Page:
More Evidence That Good Sleep Helps with Obesity

Hendrickje SleepingMany people are not getting enough sleep and the trend is going in the wrong direction. This is a problem for youth and working adults alike. New data again reminds us that good sleep is an important tool for overcoming obesity. But the diet and exercise trope that dominates public discourse about obesity crowds out this important risk factor. It becomes a footnote.

So now seems ever more likely that neglecting the stress on our sleep patterns is a drag on efforts to deal with the steady climb in obesity across the population.

The Link to Weight Regain

For a start, data presented at ECO2022 gives us good reason to believe that even with good treatments for obesity, poor sleep patterns can interfere with a person’s ability to maintain the clinical improvements.

At the end of a randomized clinical trial of liraglutide for obesity, participants continued into a maintenance phase. Through random assignment, people received either placebo, placebo plus exercise, liraglutide, or liraglutide plus exercise. This phase continued for a year. NEJM published results of the primary analysis last year. As we might expect, the combination of liraglutide and exercise yielded the best results.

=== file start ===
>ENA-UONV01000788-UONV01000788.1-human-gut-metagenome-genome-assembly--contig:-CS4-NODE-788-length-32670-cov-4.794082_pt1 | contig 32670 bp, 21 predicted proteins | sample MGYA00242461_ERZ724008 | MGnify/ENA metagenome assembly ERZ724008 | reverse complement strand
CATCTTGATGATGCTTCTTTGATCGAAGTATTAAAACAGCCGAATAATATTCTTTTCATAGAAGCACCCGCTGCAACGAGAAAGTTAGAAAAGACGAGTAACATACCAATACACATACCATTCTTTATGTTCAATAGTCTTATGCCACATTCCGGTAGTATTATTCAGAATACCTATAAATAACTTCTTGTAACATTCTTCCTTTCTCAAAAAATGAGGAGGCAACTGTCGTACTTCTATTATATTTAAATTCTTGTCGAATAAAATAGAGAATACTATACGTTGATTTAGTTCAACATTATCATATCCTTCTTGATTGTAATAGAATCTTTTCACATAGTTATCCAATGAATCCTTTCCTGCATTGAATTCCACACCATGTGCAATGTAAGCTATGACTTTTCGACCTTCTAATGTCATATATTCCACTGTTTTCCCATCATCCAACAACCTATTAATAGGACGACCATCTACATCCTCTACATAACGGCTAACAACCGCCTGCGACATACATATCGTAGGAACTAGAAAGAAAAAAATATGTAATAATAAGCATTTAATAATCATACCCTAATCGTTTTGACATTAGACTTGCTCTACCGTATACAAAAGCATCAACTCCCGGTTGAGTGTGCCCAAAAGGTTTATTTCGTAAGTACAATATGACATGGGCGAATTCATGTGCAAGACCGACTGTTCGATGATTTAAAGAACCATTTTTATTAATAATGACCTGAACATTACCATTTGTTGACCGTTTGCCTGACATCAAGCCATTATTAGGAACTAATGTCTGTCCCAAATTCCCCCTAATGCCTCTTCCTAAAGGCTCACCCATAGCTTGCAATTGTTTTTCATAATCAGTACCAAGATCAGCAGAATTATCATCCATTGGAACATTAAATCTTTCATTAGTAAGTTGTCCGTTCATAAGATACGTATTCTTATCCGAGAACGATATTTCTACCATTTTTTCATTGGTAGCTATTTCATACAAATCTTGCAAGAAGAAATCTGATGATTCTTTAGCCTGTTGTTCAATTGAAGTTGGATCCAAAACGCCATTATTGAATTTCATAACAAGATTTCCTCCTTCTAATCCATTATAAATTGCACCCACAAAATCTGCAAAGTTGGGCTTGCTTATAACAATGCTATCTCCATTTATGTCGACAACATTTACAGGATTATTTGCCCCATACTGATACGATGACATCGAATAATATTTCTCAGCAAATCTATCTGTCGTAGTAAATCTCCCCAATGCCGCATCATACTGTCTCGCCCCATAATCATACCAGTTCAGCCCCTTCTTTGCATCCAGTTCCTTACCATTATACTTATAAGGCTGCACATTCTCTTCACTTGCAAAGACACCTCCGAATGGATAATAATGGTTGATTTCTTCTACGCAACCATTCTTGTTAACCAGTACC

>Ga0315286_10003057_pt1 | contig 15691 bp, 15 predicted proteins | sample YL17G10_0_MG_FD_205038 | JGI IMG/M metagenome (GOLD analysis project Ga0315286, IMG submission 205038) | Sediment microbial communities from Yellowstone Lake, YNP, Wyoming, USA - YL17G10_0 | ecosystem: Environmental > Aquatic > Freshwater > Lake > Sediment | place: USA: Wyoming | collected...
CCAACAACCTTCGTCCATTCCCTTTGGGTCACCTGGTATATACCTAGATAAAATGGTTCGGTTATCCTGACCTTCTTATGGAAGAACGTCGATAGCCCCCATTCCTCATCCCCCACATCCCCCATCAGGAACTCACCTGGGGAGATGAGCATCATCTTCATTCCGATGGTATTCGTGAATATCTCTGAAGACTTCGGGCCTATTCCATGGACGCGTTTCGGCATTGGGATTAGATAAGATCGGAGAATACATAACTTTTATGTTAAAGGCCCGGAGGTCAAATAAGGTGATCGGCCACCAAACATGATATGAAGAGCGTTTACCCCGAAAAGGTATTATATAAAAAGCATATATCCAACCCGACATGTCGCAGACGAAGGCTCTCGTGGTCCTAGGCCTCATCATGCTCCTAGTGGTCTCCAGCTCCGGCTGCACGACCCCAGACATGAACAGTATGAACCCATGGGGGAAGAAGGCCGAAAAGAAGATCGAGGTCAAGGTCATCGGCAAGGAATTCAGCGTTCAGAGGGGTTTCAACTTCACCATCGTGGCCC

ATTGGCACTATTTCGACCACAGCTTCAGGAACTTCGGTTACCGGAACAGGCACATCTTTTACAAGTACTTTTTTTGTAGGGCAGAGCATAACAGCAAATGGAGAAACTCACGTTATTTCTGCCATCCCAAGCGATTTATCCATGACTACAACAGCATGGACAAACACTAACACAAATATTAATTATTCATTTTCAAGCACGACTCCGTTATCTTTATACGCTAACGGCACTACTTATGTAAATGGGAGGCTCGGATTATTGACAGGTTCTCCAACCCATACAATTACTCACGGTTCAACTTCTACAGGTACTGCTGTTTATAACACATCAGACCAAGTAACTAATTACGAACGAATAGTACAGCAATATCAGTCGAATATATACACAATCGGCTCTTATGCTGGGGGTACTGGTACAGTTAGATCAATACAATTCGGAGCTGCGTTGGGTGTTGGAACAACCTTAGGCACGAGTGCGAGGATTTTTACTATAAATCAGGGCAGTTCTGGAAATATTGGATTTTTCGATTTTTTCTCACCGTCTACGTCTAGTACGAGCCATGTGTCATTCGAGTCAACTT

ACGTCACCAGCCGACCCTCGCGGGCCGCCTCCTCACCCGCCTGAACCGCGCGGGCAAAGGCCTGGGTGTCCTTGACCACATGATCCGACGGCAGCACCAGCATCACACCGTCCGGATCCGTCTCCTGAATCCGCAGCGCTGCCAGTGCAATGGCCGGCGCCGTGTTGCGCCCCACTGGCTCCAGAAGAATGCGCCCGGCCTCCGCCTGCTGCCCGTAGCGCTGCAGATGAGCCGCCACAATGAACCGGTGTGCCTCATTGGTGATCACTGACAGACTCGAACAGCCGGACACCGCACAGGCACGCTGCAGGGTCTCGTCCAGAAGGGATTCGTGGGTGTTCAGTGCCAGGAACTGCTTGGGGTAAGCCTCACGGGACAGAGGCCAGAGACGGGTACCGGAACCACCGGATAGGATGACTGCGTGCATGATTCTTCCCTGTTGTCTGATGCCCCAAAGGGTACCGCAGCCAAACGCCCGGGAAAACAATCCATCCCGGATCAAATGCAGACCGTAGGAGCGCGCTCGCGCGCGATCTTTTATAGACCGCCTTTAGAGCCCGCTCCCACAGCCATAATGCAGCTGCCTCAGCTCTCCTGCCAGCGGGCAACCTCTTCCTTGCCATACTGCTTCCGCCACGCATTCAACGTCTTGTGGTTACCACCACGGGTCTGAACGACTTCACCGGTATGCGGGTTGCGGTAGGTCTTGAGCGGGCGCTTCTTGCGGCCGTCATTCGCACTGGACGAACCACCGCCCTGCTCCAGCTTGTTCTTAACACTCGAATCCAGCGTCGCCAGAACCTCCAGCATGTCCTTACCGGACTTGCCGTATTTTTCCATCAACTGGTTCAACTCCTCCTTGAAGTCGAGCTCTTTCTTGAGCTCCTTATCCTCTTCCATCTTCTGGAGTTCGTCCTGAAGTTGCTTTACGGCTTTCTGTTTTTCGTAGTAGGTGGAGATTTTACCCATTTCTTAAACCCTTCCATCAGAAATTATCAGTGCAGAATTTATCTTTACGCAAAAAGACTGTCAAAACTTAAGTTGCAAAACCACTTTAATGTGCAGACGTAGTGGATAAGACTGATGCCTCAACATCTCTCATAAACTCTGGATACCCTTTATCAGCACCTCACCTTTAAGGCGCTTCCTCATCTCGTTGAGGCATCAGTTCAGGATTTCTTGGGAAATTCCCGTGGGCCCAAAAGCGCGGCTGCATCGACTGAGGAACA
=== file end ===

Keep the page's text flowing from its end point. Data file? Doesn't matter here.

However, the researchers also collected data on sleep patterns using accelerometers. They found that weight and sleep were something of a two-way street. Sleep quality and duration improved after weight loss. Exercise in the maintenance phase seemed to help with preserving improved sleep quality. And then finally, adults with poor sleep patterns going into the study had a tougher time keeping weight off.

Sleep More, Eat a Little Less

A new RCT gives us a clue why sleep may help with maintaining a healthier weight. Esra Tasali and colleagues studied 80 adults who were sleeping less than 6.5 hours nightly. They randomized them to a control group or a group receiving behavioral support to extend their sleeping time. The treatment group wound up sleeping an extra 1.2 hours.

But here’s where it gets interesting. There was not diet intervention in this study. Nonetheless, people in the treatment group not only got more sleep. They also just naturally ate a little less. About 270 calories per day less – measured with doubly labeled water. No fussy diet. Just a natural reduction in calorie consumption with more sleep.

So maybe we can fuss a little less about restrictive diets and put a bit of that effort into efforts to overcome sleep deficits. Our bodies will thank us.

Click here for the study from ECO2022; you’ll find the abstract on page 134. You can find further perspective on this study here. For the study of sleep and energy intake, click here, and then here for a commentary on it.

Hendrickje Sleeping, sketch by Rembrandt / WikiArt

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May 11, 2022